If you’ve been inconsistent in tackling your New Year’s resolutions, you could be holding yourself back – the best way to overcome this hurdle is to forgive yourself for stunting your growth or progress. In certain conflict resolution cases, we tend to forgive others that might have wronged us – not because we necessarily agree with their actions but rather to ameliorate the situation. You deserve to show yourself the same grace and forgive yourself for previous shortcomings.
Are you being realistic or overly ambitious?
We live in a fast-paced world where life revolves around instant gratification and convenience – this mindset might transfer to your goal approach. Have patience, long term goals take time to achieve before you notice visible results. Set a goal, break it down into smaller chunks and draft a timeline; any goal needs a quantifiable measurement or target.
One of the most common New year’s resolutions is weight loss. If your goal is to simply lose weight – that’s quite a load. It’s like telling your friend ‘we should hang out sometime’ – that could be tomorrow or two years from now. Instead of setting unattainable goals with unrealistic or vague timelines, coupled with expectations of radical change, try to be more specific.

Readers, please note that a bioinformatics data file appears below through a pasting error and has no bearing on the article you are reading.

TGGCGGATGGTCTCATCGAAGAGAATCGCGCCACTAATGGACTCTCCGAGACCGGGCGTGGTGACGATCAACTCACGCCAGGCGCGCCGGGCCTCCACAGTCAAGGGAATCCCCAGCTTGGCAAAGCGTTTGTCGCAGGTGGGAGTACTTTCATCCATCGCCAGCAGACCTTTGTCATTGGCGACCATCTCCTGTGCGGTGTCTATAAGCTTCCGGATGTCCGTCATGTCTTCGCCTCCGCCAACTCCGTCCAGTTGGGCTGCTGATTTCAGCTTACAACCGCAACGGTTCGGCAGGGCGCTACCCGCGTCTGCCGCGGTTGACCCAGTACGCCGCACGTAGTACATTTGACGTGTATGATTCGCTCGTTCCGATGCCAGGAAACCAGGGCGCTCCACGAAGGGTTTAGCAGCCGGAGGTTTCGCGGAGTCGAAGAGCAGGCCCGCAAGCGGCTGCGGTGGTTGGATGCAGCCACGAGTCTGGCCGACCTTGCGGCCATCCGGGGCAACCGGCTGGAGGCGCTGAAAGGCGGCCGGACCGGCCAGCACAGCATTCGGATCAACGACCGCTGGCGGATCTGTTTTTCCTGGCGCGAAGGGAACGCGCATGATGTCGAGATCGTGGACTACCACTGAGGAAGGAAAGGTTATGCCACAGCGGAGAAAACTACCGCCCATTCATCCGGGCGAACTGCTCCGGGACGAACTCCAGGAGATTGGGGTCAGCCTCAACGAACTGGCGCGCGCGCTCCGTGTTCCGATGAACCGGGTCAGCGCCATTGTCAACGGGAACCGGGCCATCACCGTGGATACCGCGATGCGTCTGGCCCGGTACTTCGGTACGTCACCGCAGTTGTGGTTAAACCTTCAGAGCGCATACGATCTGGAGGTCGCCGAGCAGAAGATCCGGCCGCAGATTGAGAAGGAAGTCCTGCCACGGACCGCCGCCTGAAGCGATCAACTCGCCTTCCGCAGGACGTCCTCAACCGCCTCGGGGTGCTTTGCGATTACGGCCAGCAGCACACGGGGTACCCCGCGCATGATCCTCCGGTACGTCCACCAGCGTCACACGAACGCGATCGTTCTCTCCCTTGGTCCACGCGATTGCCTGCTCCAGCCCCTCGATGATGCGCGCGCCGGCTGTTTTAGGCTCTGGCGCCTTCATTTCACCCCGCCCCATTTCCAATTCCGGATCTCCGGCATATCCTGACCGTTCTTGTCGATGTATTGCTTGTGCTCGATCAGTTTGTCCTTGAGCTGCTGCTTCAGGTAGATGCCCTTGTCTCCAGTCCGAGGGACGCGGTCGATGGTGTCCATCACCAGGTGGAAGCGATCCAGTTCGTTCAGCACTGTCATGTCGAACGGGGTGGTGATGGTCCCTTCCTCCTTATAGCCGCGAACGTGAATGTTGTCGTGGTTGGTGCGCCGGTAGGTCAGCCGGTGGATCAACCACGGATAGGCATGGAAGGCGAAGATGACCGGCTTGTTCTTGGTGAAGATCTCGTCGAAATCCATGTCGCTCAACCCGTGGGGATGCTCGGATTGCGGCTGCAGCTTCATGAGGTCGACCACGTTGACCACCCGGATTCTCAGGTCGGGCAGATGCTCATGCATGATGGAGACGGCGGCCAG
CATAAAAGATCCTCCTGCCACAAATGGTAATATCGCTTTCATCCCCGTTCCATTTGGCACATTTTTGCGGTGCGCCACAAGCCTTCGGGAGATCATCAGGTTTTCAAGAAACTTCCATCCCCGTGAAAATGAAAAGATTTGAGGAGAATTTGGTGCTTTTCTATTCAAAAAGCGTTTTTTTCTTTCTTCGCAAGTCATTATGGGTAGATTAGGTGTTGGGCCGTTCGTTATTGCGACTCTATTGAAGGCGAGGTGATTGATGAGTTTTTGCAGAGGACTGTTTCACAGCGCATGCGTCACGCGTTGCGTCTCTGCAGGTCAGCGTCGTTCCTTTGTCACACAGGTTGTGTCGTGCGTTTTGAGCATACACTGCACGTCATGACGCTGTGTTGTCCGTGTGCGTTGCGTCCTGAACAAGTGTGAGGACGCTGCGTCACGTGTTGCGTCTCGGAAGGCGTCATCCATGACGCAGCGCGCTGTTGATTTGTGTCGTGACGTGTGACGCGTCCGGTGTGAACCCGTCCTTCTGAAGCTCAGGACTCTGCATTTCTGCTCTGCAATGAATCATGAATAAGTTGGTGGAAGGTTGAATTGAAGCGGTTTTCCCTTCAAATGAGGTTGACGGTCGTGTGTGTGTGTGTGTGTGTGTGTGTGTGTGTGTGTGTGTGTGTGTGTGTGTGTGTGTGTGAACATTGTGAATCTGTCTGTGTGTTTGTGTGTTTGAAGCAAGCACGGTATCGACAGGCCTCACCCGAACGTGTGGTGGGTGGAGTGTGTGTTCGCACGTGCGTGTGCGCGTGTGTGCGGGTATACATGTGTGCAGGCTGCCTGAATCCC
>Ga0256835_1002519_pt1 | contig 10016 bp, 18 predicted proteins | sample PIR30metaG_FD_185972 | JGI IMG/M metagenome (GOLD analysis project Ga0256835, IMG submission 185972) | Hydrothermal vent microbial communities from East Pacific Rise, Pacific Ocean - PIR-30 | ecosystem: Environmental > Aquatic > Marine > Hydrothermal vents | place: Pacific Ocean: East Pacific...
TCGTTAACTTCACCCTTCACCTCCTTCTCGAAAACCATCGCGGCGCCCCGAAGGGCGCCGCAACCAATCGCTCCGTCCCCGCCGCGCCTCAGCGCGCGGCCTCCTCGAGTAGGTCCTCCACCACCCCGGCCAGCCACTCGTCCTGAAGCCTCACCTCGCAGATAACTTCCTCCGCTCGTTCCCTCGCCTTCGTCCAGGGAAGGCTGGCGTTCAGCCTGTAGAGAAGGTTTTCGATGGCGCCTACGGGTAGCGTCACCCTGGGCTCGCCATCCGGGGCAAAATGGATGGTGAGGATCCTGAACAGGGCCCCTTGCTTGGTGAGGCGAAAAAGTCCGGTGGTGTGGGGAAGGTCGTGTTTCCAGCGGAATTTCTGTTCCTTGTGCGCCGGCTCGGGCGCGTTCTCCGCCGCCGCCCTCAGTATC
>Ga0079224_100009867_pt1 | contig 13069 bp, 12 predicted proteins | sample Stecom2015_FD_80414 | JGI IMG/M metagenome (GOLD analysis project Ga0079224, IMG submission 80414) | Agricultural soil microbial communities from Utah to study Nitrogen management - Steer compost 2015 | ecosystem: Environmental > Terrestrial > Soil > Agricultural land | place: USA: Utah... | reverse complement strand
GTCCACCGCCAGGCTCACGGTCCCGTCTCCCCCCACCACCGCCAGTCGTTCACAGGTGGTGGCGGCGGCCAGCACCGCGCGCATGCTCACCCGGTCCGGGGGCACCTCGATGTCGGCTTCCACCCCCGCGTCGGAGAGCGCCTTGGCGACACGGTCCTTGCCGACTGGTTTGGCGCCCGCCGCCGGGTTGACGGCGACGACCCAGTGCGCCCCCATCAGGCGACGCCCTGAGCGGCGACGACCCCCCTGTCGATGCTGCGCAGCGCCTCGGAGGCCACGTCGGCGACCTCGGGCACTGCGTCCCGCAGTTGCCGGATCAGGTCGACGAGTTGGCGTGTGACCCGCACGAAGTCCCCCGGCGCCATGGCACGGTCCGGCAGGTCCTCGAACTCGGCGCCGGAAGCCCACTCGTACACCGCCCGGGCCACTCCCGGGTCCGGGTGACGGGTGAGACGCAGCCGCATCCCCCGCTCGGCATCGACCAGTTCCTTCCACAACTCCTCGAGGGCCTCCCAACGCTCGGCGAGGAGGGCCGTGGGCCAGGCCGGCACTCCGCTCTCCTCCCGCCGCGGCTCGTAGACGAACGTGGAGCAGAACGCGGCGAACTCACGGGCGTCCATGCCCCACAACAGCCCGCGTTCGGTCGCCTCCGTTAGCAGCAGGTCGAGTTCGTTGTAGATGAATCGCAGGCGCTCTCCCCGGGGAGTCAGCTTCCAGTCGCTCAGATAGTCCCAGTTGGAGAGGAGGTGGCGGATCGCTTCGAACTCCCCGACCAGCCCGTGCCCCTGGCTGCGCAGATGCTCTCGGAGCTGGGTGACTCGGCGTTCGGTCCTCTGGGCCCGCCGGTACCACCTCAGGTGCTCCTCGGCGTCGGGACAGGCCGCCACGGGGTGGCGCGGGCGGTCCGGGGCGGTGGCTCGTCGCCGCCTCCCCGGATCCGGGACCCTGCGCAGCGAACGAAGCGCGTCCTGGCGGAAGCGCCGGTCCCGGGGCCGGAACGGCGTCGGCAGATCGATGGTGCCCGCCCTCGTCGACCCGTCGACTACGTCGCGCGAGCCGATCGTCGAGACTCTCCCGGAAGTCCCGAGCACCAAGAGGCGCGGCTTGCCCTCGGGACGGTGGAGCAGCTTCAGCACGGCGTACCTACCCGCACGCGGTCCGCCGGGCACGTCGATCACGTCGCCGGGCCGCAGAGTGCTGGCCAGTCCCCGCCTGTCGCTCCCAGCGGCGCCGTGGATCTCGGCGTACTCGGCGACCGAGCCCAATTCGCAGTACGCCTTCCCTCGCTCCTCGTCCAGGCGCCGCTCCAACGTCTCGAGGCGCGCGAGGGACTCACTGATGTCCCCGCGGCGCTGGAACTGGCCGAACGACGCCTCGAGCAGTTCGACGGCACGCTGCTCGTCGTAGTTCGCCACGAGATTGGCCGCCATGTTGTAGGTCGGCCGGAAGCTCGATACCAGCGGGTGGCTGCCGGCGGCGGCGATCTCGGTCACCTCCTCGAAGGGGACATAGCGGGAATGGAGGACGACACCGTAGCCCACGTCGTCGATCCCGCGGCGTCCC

What’s standing in the way of your goals?
When talking about aspirations, we often say things like ‘one day when I win the lotto’, ‘when I lose weight’, ‘one day when I have time’. While these all sound like excuses, they’re also reality – but one day may never come if you keep delaying things. Sometimes obtaining one goal means having to take care of another first. I know what you’re thinking, exactly what you need, one more goal.